The big question is whether the Liberal and National Parties will move forward as a Coalition, or as separate parties, following the news that the Nationals will review the agreement following the party’s ‘grim’ campaign performance, which has seen them lose at least one seat.
A shudder will be felt in Canberra . . . and Sydney and Queensland
The reverberations from last night’s result will be felt all the way up the Hume Highway into Canberra as well as within the two Coalition-governing states of Queensland and New South Wales who both face the electorate next year for the first time since coming to power. The size of the buffer in these states means that a change in government is unlikely, but a comparable voter backlash would provide both governments with a fright, and a difficult second term.
While state issues dominated the campaign, there can be no doubt that voters have struggled to isolate their concerns and hostility towards the Federal Government, its Budget, and its recent political performances, which will strike fear into the concerns of an already-fretting backbench.
Parliamentary Secretary, Josh Frydenberg called the result a ‘wake up call’ and stated that there are ‘some very serious lessons’ with the party set to ‘go back to the drawing board’. At first glance, the Federal Government may just wish to survive the last sitting week of the year this week, and then take a deep breath when they consider that the next Federal Election remains two years away.
Peta Lange – Associate Director Parker & Partners
This month, the Howorth team were tasked with the job of launching the new Al Jazeera brand campaign into the Australian market. The campaign, Hear the Human Story, focuses on the importance of telling human stories without prejudice, in the most authentic way possible. It was launched at Quay restaurant, where a cross section of influential journalists, academics and NGO’s came together for a celebration of courageous storytelling.
Guests of honour were the family of detained Al Jazeera journalist Peter Greste, who heard Al Jazeera English Managing Director Al Anstey deliver an impassioned address calling for the release of Peter and his colleagues, Baher Mohamed and Mohamed Fahmy. The keynote speech was given by Professor Gillian Triggs, President of the Australian Human Rights Commission, who spoke about the vital role the media plays in raising awareness of human rights issues that might otherwise go unnoticed.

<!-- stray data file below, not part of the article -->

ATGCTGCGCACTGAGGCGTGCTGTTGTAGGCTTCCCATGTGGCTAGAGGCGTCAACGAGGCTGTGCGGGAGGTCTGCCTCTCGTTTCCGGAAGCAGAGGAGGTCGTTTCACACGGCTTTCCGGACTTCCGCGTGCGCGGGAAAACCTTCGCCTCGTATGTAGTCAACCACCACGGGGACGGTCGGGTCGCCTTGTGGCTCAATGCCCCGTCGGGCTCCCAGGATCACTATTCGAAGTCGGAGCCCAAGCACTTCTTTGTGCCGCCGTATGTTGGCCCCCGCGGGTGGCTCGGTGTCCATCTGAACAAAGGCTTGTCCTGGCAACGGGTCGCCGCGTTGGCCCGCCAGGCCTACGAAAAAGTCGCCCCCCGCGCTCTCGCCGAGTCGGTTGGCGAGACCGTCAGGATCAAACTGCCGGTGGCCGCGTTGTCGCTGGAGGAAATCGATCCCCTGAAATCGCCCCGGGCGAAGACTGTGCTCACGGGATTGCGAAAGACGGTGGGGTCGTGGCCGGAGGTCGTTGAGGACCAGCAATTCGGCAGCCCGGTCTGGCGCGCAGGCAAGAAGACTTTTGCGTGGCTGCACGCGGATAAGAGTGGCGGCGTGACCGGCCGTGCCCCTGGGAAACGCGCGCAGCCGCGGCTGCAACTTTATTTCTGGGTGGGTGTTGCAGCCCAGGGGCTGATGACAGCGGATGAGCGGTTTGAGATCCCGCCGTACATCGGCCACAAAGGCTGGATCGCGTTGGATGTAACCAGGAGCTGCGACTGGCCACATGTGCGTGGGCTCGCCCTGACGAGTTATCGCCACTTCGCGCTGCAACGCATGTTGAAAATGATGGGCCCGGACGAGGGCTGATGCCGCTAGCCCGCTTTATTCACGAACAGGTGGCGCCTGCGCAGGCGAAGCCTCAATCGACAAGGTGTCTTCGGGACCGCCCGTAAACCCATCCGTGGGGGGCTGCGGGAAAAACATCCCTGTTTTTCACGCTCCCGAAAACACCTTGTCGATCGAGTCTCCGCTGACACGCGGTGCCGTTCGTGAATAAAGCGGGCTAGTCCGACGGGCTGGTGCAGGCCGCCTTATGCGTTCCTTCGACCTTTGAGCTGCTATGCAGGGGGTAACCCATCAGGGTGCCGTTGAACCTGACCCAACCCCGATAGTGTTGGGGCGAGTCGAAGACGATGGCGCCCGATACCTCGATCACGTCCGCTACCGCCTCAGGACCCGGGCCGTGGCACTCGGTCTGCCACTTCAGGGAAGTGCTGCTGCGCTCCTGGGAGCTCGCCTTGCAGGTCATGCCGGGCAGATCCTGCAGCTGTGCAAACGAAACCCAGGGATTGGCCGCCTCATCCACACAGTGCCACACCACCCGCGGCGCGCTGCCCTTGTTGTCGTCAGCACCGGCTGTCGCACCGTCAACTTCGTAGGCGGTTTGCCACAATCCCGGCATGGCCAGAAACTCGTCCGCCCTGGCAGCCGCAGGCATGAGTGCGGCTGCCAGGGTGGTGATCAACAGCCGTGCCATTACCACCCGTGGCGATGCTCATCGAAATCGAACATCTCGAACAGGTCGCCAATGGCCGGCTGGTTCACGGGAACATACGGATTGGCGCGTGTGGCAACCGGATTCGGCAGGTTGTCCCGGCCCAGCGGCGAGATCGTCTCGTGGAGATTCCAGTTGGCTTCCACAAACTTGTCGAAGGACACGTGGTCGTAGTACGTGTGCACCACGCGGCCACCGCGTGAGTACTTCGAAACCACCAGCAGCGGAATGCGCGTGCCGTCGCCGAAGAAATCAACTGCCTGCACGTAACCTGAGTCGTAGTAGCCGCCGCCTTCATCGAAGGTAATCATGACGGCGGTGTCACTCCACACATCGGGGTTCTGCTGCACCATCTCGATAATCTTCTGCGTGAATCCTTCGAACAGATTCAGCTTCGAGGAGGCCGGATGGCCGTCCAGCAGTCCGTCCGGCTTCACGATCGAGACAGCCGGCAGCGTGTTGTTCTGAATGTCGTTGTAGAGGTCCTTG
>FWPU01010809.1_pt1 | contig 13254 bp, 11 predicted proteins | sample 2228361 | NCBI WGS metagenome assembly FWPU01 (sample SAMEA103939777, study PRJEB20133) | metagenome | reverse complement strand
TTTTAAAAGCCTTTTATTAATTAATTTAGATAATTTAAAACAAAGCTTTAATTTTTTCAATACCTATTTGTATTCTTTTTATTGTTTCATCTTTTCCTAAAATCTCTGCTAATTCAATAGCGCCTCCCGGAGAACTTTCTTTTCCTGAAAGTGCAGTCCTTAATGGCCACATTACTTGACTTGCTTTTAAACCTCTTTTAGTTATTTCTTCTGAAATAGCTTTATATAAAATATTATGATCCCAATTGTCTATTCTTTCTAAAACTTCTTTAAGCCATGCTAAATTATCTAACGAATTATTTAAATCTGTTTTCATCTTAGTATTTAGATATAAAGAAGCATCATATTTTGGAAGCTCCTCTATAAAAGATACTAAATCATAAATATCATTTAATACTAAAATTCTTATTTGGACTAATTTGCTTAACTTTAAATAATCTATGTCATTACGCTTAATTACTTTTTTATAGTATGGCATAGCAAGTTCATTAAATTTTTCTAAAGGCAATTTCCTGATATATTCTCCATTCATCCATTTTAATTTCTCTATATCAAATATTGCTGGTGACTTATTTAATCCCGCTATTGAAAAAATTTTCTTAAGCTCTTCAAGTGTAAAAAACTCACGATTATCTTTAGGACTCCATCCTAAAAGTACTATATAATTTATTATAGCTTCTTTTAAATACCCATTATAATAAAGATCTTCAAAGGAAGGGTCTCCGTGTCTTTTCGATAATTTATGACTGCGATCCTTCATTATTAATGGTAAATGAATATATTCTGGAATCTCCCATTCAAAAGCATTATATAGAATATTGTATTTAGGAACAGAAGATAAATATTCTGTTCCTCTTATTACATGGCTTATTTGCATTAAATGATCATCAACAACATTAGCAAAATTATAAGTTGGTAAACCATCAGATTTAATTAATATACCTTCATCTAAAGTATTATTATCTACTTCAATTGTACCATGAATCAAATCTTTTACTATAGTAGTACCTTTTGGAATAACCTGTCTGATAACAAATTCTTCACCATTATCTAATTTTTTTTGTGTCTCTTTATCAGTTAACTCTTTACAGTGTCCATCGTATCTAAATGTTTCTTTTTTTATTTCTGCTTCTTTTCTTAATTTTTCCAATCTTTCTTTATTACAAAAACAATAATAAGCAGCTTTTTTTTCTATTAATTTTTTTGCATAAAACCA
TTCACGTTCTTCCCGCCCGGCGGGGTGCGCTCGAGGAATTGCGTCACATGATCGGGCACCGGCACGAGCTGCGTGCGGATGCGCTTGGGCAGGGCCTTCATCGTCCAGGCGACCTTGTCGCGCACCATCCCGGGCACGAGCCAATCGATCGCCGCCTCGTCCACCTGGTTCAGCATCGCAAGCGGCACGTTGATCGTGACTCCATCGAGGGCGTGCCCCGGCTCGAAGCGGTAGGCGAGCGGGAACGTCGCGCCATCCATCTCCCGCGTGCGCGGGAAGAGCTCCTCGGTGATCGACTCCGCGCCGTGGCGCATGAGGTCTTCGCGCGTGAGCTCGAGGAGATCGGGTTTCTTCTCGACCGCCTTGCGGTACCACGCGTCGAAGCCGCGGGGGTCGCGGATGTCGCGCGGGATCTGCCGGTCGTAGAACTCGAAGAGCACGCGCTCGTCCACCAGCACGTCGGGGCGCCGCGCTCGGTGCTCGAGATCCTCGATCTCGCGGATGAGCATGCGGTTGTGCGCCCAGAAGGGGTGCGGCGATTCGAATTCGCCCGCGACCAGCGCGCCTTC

In the lead up to the event, the Howorth team arranged a comprehensive media program for Al Anstey, who was interviewed by ABC TV breakfast, ABC Radio National breakfast, ABC 702, ABC Radio PM, SBS, AAP, The Guardian, B&T, Adnews, Mumbrella and Marketing Magazine.
The Al Jazeera team left us with some kind words before heading back to Doha, “Thanks for doing such a great job for our trip to Sydney. Your organisation, planning, and execution of the event and all the PR was excellent. Well done. And thank you.”
The cracks have turned to chasms as Palmers’ not-quite-so United Party succumbs to its own inner turmoil. Somewhat spectacularly, Party Leader Clive Palmer this morning suspended Jacqui Lambie’s rights to attend future party meetings (noting that she’d already missed the past three). At the same time he also demoted her as the Party’s Deputy Leader and Deputy Whip.
The tensions started to emerge publicly back in August when Senator Lazarus attempted to quell any suggestions of a rift when he told reporters “It’s just a load of rubbish …Jacqui and I are tighter than ever….We love each other deeply.” Astute political observers could not help but see such words as evidence that there was trouble in paradise.